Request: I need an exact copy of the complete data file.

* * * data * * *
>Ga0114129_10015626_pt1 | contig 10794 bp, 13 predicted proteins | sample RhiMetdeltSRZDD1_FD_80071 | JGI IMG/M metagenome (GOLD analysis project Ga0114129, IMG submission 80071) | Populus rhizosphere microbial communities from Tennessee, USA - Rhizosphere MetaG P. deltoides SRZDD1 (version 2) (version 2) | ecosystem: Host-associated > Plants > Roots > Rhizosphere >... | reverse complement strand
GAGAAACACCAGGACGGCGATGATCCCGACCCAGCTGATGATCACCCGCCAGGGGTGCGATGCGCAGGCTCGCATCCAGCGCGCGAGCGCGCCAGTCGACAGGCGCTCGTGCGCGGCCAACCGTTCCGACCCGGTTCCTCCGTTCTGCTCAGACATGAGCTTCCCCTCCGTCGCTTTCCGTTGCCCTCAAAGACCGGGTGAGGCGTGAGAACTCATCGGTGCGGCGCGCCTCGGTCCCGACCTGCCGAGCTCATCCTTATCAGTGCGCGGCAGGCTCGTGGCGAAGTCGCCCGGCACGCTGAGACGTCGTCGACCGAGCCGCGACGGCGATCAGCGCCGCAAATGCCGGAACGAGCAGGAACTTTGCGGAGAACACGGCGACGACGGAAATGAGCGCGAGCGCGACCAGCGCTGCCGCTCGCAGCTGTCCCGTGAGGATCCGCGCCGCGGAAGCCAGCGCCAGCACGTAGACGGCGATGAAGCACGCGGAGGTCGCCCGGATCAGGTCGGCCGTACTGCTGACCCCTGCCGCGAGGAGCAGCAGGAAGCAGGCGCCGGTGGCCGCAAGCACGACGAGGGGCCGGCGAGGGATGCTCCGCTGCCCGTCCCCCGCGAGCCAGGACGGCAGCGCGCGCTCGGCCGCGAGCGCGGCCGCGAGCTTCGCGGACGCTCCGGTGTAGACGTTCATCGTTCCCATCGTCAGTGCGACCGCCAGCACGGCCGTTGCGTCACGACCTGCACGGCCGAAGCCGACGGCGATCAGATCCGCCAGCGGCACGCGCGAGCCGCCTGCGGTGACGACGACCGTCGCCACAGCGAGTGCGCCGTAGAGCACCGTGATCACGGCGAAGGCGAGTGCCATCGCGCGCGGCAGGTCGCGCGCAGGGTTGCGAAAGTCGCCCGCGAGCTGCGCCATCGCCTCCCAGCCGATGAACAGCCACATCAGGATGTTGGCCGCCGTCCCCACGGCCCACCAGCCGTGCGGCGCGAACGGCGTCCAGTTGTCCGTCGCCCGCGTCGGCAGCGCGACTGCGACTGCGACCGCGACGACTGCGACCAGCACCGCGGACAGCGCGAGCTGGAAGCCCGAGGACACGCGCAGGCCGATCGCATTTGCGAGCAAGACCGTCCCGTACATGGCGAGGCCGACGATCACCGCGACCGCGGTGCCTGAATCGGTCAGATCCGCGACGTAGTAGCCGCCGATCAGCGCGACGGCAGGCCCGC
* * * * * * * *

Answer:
>Ga0114129_10015626_pt1 | contig 10794 bp, 13 predicted proteins | sample RhiMetdeltSRZDD1_FD_80071 | JGI IMG/M metagenome (GOLD analysis project Ga0114129, IMG submission 80071) | Populus rhizosphere microbial communities from Tennessee, USA - Rhizosphere MetaG P. deltoides SRZDD1 (version 2) (version 2) | ecosystem: Host-associated > Plants > Roots > Rhizosphere >... | reverse complement strand
GAGAAACACCAGGACGGCGATGATCCCGACCCAGCTGATGATCACCCGCCAGGGGTGCGATGCGCAGGCTCGCATCCAGCGCGCGAGCGCGCCAGTCGACAGGCGCTCGTGCGCGGCCAACCGTTCCGACCCGGTTCCTCCGTTCTGCTCAGACATGAGCTTCCCCTCCGTCGCTTTCCGTTGCCCTCAAAGACCGGGTGAGGCGTGAGAACTCATCGGTGCGGCGCGCCTCGGTCCCGACCTGCCGAGCTCATCCTTATCAGTGCGCGGCAGGCTCGTGGCGAAGTCGCCCGGCACGCTGAGACGTCGTCGACCGAGCCGCGACGGCGATCAGCGCCGCAAATGCCGGAACGAGCAGGAACTTTGCGGAGAACACGGCGACGACGGAAATGAGCGCGAGCGCGACCAGCGCTGCCGCTCGCAGCTGTCCCGTGAGGATCCGCGCCGCGGAAGCCAGCGCCAGCACGTAGACGGCGATGAAGCACGCGGAGGTCGCCCGGATCAGGTCGGCCGTACTGCTGACCCCTGCCGCGAGGAGCAGCAGGAAGCAGGCGCCGGTGGCCGCAAGCACGACGAGGGGCCGGCGAGGGATGCTCCGCTGCCCGTCCCCCGCGAGCCAGGACGGCAGCGCGCGCTCGGCCGCGAGCGCGGCCGCGAGCTTCGCGGACGCTCCGGTGTAGACGTTCATCGTTCCCATCGTCAGTGCGACCGCCAGCACGGCCGTTGCGTCACGACCTGCACGGCCGAAGCCGACGGCGATCAGATCCGCCAGCGGCACGCGCGAGCCGCCTGCGGTGACGACGACCGTCGCCACAGCGAGTGCGCCGTAGAGCACCGTGATCACGGCGAAGGCGAGTGCCATCGCGCGCGGCAGGTCGCGCGCAGGGTTGCGAAAGTCGCCCGCGAGCTGCGCCATCGCCTCCCAGCCGATGAACAGCCACATCAGGATGTTGGCCGCCGTCCCCACGGCCCACCAGCCGTGCGGCGCGAACGGCGTCCAGTTGTCCGTCGCCCGCGTCGGCAGCGCGACTGCGACTGCGACCGCGACGACTGCGACCAGCACCGCGGACAGCGCGAGCTGGAAGCCCGAGGACACGCGCAGGCCGATCGCATTTGCGAGCAAGACCGTCCCGTACATGGCGAGGCCGACGATCACCGCGACCGCGGTGCCTGAATCGGTCAGATCCGCGACGTAGTAGCCGCCGATCAGCGCGACGGCAGGCCCGC